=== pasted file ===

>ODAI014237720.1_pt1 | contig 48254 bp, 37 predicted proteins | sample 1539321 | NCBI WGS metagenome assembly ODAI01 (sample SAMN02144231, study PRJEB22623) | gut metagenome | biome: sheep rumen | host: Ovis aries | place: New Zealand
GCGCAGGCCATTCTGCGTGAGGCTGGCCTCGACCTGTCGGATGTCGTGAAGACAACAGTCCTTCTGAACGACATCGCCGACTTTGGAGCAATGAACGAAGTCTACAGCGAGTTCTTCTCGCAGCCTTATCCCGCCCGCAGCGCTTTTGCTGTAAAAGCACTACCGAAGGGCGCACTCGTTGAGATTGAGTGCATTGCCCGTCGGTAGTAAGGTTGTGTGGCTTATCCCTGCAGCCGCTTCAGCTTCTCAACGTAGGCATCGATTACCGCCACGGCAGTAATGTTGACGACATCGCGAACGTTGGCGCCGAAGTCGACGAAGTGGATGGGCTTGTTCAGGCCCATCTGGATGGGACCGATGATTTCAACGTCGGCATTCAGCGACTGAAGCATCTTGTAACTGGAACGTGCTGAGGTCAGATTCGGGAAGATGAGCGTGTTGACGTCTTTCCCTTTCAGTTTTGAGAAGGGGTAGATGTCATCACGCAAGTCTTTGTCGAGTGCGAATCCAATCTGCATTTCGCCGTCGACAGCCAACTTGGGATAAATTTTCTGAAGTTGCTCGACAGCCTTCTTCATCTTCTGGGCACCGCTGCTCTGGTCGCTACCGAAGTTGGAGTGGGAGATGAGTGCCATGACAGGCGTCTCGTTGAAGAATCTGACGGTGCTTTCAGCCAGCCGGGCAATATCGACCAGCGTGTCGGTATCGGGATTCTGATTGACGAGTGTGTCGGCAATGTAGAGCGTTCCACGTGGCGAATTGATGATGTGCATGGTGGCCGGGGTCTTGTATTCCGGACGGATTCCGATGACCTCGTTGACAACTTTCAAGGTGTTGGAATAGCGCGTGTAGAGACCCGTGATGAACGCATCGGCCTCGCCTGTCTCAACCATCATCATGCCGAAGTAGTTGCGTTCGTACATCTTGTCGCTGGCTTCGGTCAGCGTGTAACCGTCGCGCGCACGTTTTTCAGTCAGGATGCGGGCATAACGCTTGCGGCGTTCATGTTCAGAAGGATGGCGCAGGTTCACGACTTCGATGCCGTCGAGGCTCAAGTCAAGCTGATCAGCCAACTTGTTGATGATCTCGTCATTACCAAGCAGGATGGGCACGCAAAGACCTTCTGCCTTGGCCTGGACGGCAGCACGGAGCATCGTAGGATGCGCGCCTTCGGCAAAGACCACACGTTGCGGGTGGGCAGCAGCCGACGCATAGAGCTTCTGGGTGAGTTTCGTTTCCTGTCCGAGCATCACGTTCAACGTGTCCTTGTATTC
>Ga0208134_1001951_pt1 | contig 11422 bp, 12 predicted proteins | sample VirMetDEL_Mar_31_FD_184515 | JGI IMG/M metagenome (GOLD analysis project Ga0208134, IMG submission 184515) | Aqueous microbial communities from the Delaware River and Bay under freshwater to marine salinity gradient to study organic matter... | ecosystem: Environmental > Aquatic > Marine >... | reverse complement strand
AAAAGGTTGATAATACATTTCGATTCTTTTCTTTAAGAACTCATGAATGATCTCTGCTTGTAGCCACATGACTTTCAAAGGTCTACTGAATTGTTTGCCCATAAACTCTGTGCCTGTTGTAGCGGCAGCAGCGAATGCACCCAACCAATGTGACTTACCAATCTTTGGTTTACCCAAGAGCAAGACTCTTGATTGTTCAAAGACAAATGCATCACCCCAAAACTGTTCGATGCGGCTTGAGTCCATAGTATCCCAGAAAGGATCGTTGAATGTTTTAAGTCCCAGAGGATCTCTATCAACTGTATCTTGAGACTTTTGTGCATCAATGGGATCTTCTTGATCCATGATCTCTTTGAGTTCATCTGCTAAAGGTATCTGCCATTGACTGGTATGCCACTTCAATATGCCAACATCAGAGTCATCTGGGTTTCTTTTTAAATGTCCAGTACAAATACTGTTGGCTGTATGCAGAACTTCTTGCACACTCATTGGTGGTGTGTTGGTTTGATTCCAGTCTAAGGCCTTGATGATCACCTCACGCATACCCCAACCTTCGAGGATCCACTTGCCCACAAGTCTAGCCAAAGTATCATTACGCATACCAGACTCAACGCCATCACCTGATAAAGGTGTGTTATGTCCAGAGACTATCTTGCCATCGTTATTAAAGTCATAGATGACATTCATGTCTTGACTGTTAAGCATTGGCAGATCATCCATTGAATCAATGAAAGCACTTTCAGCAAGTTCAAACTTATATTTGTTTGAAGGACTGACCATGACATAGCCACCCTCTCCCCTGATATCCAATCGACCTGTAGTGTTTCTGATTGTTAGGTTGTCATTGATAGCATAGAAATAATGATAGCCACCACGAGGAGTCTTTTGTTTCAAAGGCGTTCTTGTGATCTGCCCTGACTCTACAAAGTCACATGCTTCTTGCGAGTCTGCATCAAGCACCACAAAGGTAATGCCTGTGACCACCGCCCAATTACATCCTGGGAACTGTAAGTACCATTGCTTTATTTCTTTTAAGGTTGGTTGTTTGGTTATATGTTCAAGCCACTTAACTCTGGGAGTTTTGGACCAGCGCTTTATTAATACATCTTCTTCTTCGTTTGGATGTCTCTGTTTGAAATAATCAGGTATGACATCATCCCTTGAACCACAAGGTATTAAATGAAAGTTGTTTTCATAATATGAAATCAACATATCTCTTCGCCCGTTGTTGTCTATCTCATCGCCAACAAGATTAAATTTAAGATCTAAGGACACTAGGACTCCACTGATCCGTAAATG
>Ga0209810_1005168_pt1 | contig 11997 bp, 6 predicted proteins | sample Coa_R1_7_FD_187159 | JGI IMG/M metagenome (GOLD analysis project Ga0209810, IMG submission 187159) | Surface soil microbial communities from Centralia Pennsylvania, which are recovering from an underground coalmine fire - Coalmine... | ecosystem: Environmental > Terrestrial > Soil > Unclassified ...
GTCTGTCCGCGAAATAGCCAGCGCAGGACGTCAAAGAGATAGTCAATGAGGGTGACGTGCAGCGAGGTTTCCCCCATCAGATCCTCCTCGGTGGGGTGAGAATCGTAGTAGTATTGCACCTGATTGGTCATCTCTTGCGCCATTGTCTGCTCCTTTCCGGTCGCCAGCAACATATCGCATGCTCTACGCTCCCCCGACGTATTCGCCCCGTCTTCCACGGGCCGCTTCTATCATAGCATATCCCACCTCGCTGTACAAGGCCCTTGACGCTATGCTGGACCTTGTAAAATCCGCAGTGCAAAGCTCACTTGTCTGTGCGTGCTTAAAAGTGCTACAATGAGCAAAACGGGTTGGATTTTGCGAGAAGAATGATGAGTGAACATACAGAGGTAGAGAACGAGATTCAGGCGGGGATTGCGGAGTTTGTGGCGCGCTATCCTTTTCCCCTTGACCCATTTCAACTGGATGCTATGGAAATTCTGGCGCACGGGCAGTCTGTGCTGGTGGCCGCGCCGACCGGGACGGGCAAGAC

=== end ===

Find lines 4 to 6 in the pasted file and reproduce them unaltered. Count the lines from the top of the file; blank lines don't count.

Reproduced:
AAAAGGTTGATAATACATTTCGATTCTTTTCTTTAAGAACTCATGAATGATCTCTGCTTGTAGCCACATGACTTTCAAAGGTCTACTGAATTGTTTGCCCATAAACTCTGTGCCTGTTGTAGCGGCAGCAGCGAATGCACCCAACCAATGTGACTTACCAATCTTTGGTTTACCCAAGAGCAAGACTCTTGATTGTTCAAAGACAAATGCATCACCCCAAAACTGTTCGATGCGGCTTGAGTCCATAGTATCCCAGAAAGGATCGTTGAATGTTTTAAGTCCCAGAGGATCTCTATCAACTGTATCTTGAGACTTTTGTGCATCAATGGGATCTTCTTGATCCATGATCTCTTTGAGTTCATCTGCTAAAGGTATCTGCCATTGACTGGTATGCCACTTCAATATGCCAACATCAGAGTCATCTGGGTTTCTTTTTAAATGTCCAGTACAAATACTGTTGGCTGTATGCAGAACTTCTTGCACACTCATTGGTGGTGTGTTGGTTTGATTCCAGTCTAAGGCCTTGATGATCACCTCACGCATACCCCAACCTTCGAGGATCCACTTGCCCACAAGTCTAGCCAAAGTATCATTACGCATACCAGACTCAACGCCATCACCTGATAAAGGTGTGTTATGTCCAGAGACTATCTTGCCATCGTTATTAAAGTCATAGATGACATTCATGTCTTGACTGTTAAGCATTGGCAGATCATCCATTGAATCAATGAAAGCACTTTCAGCAAGTTCAAACTTATATTTGTTTGAAGGACTGACCATGACATAGCCACCCTCTCCCCTGATATCCAATCGACCTGTAGTGTTTCTGATTGTTAGGTTGTCATTGATAGCATAGAAATAATGATAGCCACCACGAGGAGTCTTTTGTTTCAAAGGCGTTCTTGTGATCTGCCCTGACTCTACAAAGTCACATGCTTCTTGCGAGTCTGCATCAAGCACCACAAAGGTAATGCCTGTGACCACCGCCCAATTACATCCTGGGAACTGTAAGTACCATTGCTTTATTTCTTTTAAGGTTGGTTGTTTGGTTATATGTTCAAGCCACTTAACTCTGGGAGTTTTGGACCAGCGCTTTATTAATACATCTTCTTCTTCGTTTGGATGTCTCTGTTTGAAATAATCAGGTATGACATCATCCCTTGAACCACAAGGTATTAAATGAAAGTTGTTTTCATAATATGAAATCAACATATCTCTTCGCCCGTTGTTGTCTATCTCATCGCCAACAAGATTAAATTTAAGATCTAAGGACACTAGGACTCCACTGATCCGTAAATG
>Ga0209810_1005168_pt1 | contig 11997 bp, 6 predicted proteins | sample Coa_R1_7_FD_187159 | JGI IMG/M metagenome (GOLD analysis project Ga0209810, IMG submission 187159) | Surface soil microbial communities from Centralia Pennsylvania, which are recovering from an underground coalmine fire - Coalmine... | ecosystem: Environmental > Terrestrial > Soil > Unclassified ...
GTCTGTCCGCGAAATAGCCAGCGCAGGACGTCAAAGAGATAGTCAATGAGGGTGACGTGCAGCGAGGTTTCCCCCATCAGATCCTCCTCGGTGGGGTGAGAATCGTAGTAGTATTGCACCTGATTGGTCATCTCTTGCGCCATTGTCTGCTCCTTTCCGGTCGCCAGCAACATATCGCATGCTCTACGCTCCCCCGACGTATTCGCCCCGTCTTCCACGGGCCGCTTCTATCATAGCATATCCCACCTCGCTGTACAAGGCCCTTGACGCTATGCTGGACCTTGTAAAATCCGCAGTGCAAAGCTCACTTGTCTGTGCGTGCTTAAAAGTGCTACAATGAGCAAAACGGGTTGGATTTTGCGAGAAGAATGATGAGTGAACATACAGAGGTAGAGAACGAGATTCAGGCGGGGATTGCGGAGTTTGTGGCGCGCTATCCTTTTCCCCTTGACCCATTTCAACTGGATGCTATGGAAATTCTGGCGCACGGGCAGTCTGTGCTGGTGGCCGCGCCGACCGGGACGGGCAAGAC